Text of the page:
How are stars born?

Credit: ESO/L. Calçada/M. Kornmesser

Stars are born when interstellar clouds of gas and dust start to contract under their own gravity. When there is enough matter, the pressure and temperature become high enough for nuclear reactions to ignite naturally.

Twins: The system HK Tauri consists of two young stars. Both are surrounded by a protoplanetary disc, leftover from their formation and the potential birthplace of future planets.
Credit: B. Saxton (NRAO/AUI/NSF); K. Stapelfeldt et al. (NASA/ESA Hubble)

Clouds of cool molecular gas and dust abound in the spiral arms of galaxies like our own Milky Way. Triggered by turbulent motions or by nearby supernova explosions, these clouds may start to collapse under their own gravity. Large clouds fragment into smaller ones, leading to the formation of huge clusters of stars. When a star-forming cloud fragments further at a later stage, a binary or multiple star system may form. To see the birth of stars, astronomers look at the infrared light to peer through the surrounding clouds of dust.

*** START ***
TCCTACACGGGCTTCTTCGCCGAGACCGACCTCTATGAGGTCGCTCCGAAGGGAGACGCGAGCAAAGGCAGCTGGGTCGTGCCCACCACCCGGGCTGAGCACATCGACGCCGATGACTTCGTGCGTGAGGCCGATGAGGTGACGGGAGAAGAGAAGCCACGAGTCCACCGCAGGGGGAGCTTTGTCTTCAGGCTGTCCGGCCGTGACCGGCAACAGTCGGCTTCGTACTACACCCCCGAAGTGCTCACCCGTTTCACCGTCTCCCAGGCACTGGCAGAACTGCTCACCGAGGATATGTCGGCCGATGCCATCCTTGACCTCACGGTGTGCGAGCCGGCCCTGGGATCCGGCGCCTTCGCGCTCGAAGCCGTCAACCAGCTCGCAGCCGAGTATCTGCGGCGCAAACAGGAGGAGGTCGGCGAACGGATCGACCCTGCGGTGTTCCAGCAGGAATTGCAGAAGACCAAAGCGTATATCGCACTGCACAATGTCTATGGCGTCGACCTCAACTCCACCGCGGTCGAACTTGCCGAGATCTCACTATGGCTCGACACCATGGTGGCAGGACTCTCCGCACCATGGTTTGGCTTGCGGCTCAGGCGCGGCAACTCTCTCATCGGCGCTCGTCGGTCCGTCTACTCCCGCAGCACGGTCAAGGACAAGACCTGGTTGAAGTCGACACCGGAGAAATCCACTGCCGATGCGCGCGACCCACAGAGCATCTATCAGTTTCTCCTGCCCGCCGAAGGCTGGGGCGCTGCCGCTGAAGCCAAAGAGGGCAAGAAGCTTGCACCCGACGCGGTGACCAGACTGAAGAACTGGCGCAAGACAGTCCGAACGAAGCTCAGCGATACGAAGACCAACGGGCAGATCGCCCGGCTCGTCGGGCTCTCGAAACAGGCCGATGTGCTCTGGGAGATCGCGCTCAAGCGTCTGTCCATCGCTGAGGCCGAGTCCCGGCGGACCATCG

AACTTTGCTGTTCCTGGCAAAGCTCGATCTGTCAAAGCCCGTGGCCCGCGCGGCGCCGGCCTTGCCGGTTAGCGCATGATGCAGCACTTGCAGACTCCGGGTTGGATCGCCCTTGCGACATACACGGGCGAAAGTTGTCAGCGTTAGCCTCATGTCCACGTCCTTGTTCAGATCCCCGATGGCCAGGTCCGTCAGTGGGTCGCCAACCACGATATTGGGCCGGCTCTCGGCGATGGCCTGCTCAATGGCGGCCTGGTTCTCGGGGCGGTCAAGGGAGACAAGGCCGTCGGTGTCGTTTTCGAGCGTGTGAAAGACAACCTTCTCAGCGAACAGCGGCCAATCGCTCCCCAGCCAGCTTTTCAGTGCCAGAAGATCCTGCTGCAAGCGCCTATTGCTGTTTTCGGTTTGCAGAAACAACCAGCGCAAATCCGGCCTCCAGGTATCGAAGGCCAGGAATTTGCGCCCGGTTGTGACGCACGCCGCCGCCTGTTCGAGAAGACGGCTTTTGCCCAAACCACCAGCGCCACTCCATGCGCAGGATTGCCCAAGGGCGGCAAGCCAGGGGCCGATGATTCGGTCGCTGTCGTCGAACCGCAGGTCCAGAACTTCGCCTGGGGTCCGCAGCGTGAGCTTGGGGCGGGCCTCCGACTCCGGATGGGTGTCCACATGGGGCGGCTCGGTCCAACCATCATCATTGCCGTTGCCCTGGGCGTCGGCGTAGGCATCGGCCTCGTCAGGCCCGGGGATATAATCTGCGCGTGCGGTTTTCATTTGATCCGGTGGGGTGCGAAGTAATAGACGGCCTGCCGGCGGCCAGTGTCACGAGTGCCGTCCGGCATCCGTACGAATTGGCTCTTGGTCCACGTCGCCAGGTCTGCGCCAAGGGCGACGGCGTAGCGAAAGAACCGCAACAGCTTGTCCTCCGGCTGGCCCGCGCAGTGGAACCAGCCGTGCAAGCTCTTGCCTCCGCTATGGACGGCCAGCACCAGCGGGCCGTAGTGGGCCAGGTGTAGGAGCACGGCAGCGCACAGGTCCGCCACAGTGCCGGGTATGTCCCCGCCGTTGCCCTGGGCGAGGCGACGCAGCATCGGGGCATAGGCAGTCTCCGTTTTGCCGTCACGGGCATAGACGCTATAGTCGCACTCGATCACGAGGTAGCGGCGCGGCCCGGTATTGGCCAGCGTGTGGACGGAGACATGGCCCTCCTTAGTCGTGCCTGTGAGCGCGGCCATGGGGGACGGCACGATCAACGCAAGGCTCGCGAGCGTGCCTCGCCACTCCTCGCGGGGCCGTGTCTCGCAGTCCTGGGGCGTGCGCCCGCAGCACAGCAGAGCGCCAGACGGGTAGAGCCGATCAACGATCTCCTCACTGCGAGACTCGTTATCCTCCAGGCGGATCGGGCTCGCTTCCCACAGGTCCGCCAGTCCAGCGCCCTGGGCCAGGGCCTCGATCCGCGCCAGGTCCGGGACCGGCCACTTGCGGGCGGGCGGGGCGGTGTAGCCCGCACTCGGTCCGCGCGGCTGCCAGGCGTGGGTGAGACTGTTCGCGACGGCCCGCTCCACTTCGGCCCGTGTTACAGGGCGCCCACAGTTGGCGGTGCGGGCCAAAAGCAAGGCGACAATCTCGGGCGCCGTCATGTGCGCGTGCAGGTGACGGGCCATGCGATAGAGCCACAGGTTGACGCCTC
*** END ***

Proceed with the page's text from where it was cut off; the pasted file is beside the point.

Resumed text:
A huge cloud of gas and dust is all you need to make a star. Gravity does the rest. It pulls the gas and dust together to make a glowing ball — a protostar. Eventually, the nuclear fire starts in its core and the star begins to shine.